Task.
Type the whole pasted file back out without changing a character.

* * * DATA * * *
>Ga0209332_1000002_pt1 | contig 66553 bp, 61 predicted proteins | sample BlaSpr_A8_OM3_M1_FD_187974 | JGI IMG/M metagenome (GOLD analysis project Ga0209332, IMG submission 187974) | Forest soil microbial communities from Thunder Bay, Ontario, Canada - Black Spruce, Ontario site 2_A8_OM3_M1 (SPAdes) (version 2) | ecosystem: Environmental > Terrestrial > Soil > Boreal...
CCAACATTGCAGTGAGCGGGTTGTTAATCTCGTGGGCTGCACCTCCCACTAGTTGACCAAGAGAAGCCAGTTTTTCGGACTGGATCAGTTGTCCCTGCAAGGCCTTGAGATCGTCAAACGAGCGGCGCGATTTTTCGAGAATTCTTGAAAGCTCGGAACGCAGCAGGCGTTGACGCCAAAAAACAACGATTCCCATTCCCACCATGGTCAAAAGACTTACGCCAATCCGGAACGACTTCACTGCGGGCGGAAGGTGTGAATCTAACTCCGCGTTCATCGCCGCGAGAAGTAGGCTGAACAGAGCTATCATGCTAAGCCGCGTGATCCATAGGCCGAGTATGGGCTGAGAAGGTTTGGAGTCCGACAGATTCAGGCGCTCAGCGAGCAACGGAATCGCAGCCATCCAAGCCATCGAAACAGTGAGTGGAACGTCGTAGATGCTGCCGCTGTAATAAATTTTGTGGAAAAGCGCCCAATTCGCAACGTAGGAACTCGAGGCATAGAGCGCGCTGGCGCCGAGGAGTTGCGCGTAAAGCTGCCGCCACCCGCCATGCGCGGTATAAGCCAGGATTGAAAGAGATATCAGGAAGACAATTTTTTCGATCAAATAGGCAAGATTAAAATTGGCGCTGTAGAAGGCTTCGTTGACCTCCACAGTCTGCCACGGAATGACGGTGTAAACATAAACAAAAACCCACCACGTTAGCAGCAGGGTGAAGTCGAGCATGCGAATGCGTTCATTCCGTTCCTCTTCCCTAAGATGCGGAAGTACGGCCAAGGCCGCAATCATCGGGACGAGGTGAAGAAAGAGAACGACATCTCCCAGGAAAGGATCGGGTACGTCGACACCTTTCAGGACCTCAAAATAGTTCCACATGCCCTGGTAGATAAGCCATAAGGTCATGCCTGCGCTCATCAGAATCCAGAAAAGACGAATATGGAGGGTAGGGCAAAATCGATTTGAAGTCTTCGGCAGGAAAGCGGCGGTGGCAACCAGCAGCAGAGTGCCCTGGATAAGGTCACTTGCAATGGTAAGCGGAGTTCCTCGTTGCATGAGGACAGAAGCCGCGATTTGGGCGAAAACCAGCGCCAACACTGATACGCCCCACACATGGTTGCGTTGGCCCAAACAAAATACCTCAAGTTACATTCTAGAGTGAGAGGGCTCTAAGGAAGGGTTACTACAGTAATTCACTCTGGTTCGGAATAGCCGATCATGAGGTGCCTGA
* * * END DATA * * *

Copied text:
>Ga0209332_1000002_pt1 | contig 66553 bp, 61 predicted proteins | sample BlaSpr_A8_OM3_M1_FD_187974 | JGI IMG/M metagenome (GOLD analysis project Ga0209332, IMG submission 187974) | Forest soil microbial communities from Thunder Bay, Ontario, Canada - Black Spruce, Ontario site 2_A8_OM3_M1 (SPAdes) (version 2) | ecosystem: Environmental > Terrestrial > Soil > Boreal...
CCAACATTGCAGTGAGCGGGTTGTTAATCTCGTGGGCTGCACCTCCCACTAGTTGACCAAGAGAAGCCAGTTTTTCGGACTGGATCAGTTGTCCCTGCAAGGCCTTGAGATCGTCAAACGAGCGGCGCGATTTTTCGAGAATTCTTGAAAGCTCGGAACGCAGCAGGCGTTGACGCCAAAAAACAACGATTCCCATTCCCACCATGGTCAAAAGACTTACGCCAATCCGGAACGACTTCACTGCGGGCGGAAGGTGTGAATCTAACTCCGCGTTCATCGCCGCGAGAAGTAGGCTGAACAGAGCTATCATGCTAAGCCGCGTGATCCATAGGCCGAGTATGGGCTGAGAAGGTTTGGAGTCCGACAGATTCAGGCGCTCAGCGAGCAACGGAATCGCAGCCATCCAAGCCATCGAAACAGTGAGTGGAACGTCGTAGATGCTGCCGCTGTAATAAATTTTGTGGAAAAGCGCCCAATTCGCAACGTAGGAACTCGAGGCATAGAGCGCGCTGGCGCCGAGGAGTTGCGCGTAAAGCTGCCGCCACCCGCCATGCGCGGTATAAGCCAGGATTGAAAGAGATATCAGGAAGACAATTTTTTCGATCAAATAGGCAAGATTAAAATTGGCGCTGTAGAAGGCTTCGTTGACCTCCACAGTCTGCCACGGAATGACGGTGTAAACATAAACAAAAACCCACCACGTTAGCAGCAGGGTGAAGTCGAGCATGCGAATGCGTTCATTCCGTTCCTCTTCCCTAAGATGCGGAAGTACGGCCAAGGCCGCAATCATCGGGACGAGGTGAAGAAAGAGAACGACATCTCCCAGGAAAGGATCGGGTACGTCGACACCTTTCAGGACCTCAAAATAGTTCCACATGCCCTGGTAGATAAGCCATAAGGTCATGCCTGCGCTCATCAGAATCCAGAAAAGACGAATATGGAGGGTAGGGCAAAATCGATTTGAAGTCTTCGGCAGGAAAGCGGCGGTGGCAACCAGCAGCAGAGTGCCCTGGATAAGGTCACTTGCAATGGTAAGCGGAGTTCCTCGTTGCATGAGGACAGAAGCCGCGATTTGGGCGAAAACCAGCGCCAACACTGATACGCCCCACACATGGTTGCGTTGGCCCAAACAAAATACCTCAAGTTACATTCTAGAGTGAGAGGGCTCTAAGGAAGGGTTACTACAGTAATTCACTCTGGTTCGGAATAGCCGATCATGAGGTGCCTGA